September 24, 2002
NASA/Jet Propulsion Laboratory
A team of physicists and engineers at NASA's Jet Propulsion Laboratory, Pasadena, Calif., has developed an improved way to release the time genie from its bottle, so to speak. Building upon more than a decade of work on a frequency standard called the linear ion trap, the JPL Frequency Standards Laboratory team has developed and installed a new trapped ion atomic clock for the U.S. Naval Observatory in Washington that essentially eliminates these walls. These recent JPL innovations are expected to provide 20 times improved stability over previous trapped ion clocks. The result is a clock that's effective stability is equivalent to about one minute in 10 billion years-the approximate age of the universe.
A '70s song by the late singer Jim Croce begins, "If I could save time in a bottle..." And when it comes to atomic clocks-those ultra-precise standard-keepers to which other precision timekeeping devices are set-some do just that. Atoms of an element are often held in a glass vacuum chamber whose walls are coated to prevent the atoms' collision with the walls from altering their internal compositions. Inevitably, however, such collisions still distort the atoms and make them 'tick' differently, causing the clocks to run fast or slow.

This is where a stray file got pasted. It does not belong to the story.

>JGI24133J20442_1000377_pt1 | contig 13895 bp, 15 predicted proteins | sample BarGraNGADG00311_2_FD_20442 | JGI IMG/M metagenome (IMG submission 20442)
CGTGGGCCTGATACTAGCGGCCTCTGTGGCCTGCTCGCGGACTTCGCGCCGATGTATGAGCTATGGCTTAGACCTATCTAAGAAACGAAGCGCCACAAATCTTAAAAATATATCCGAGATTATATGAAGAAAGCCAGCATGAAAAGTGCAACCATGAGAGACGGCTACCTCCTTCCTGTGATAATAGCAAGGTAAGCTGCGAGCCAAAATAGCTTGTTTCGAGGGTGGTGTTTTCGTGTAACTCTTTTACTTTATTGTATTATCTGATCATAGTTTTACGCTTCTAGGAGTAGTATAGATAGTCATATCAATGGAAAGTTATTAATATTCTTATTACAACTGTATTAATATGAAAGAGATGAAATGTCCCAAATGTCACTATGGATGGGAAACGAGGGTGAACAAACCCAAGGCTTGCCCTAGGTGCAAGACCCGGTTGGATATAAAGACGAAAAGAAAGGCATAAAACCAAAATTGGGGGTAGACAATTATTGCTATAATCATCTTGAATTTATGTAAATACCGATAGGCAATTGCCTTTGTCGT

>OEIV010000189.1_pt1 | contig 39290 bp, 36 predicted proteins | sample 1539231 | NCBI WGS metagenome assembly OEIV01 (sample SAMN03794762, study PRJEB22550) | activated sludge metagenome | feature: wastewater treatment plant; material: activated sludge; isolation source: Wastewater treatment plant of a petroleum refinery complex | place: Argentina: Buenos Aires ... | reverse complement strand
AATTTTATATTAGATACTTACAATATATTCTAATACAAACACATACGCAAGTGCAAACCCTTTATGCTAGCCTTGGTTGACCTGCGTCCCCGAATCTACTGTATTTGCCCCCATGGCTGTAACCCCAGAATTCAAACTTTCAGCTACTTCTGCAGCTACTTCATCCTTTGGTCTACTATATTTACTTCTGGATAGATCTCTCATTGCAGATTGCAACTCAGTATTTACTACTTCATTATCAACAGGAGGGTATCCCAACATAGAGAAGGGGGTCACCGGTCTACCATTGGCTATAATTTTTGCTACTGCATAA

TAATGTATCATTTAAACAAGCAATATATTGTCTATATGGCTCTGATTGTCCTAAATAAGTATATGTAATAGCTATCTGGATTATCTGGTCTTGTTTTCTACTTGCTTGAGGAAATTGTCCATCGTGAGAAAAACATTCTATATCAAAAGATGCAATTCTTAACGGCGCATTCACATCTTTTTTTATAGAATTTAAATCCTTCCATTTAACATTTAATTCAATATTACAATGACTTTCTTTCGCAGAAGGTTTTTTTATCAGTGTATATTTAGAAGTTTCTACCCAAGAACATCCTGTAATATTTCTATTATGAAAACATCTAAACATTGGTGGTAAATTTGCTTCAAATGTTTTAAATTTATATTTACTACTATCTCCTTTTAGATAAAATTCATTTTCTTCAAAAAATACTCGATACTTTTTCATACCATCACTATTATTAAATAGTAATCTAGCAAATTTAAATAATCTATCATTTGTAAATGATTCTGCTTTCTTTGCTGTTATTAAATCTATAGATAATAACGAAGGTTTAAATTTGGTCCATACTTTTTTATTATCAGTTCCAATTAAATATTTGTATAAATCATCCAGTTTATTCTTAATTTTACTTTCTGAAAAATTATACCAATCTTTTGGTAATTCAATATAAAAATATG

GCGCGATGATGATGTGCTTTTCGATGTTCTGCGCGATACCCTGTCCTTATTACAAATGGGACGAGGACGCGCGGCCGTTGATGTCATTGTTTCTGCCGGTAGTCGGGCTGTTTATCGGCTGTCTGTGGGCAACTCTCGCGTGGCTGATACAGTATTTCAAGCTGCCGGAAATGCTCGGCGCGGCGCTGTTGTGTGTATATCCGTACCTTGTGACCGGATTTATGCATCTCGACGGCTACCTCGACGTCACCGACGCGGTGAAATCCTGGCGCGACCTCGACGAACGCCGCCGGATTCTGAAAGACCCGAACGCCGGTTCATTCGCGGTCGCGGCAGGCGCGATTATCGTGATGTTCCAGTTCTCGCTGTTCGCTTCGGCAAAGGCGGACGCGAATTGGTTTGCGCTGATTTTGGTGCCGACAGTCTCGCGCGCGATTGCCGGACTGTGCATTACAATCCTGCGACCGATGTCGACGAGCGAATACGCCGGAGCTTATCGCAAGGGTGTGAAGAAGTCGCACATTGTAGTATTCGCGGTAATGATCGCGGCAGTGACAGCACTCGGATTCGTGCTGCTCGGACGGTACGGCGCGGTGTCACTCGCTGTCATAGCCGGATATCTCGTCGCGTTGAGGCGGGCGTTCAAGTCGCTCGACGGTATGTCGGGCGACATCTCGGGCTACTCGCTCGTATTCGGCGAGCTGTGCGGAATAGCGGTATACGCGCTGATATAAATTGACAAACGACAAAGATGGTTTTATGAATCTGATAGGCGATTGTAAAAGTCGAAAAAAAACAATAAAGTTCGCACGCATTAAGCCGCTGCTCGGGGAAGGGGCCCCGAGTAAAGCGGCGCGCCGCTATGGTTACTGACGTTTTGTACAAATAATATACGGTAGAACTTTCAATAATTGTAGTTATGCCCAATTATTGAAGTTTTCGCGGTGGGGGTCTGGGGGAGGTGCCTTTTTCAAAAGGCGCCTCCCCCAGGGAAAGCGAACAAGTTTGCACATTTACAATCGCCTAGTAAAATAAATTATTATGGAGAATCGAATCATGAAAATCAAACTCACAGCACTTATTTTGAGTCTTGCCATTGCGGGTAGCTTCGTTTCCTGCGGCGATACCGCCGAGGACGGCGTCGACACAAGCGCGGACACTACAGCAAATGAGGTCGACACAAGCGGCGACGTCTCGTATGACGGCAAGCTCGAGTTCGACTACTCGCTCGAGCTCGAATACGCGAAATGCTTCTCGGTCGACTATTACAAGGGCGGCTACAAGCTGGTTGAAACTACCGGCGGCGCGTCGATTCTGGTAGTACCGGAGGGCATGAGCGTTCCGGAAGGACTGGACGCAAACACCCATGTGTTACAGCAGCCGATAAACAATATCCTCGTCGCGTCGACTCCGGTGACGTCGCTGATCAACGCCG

The above story is based on materials provided by NASA/Jet Propulsion Laboratory. Note: Materials may be edited for content and length.
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NASA/Jet Propulsion Laboratory. "NASA-Built Atomic Clock Does The Time Warp, Again." ScienceDaily. ScienceDaily, 24 September 2002. <www.sciencedaily.com/releases/2002/09/020924071844.htm>.
NASA/Jet Propulsion Laboratory. (2002, September 24). NASA-Built Atomic Clock Does The Time Warp, Again. ScienceDaily. Retrieved March 8, 2014 from www.sciencedaily.com/releases/2002/09/020924071844.htm
NASA/Jet Propulsion Laboratory. "NASA-Built Atomic Clock Does The Time Warp, Again." ScienceDaily. www.sciencedaily.com/releases/2002/09/020924071844.htm (accessed March 8, 2014).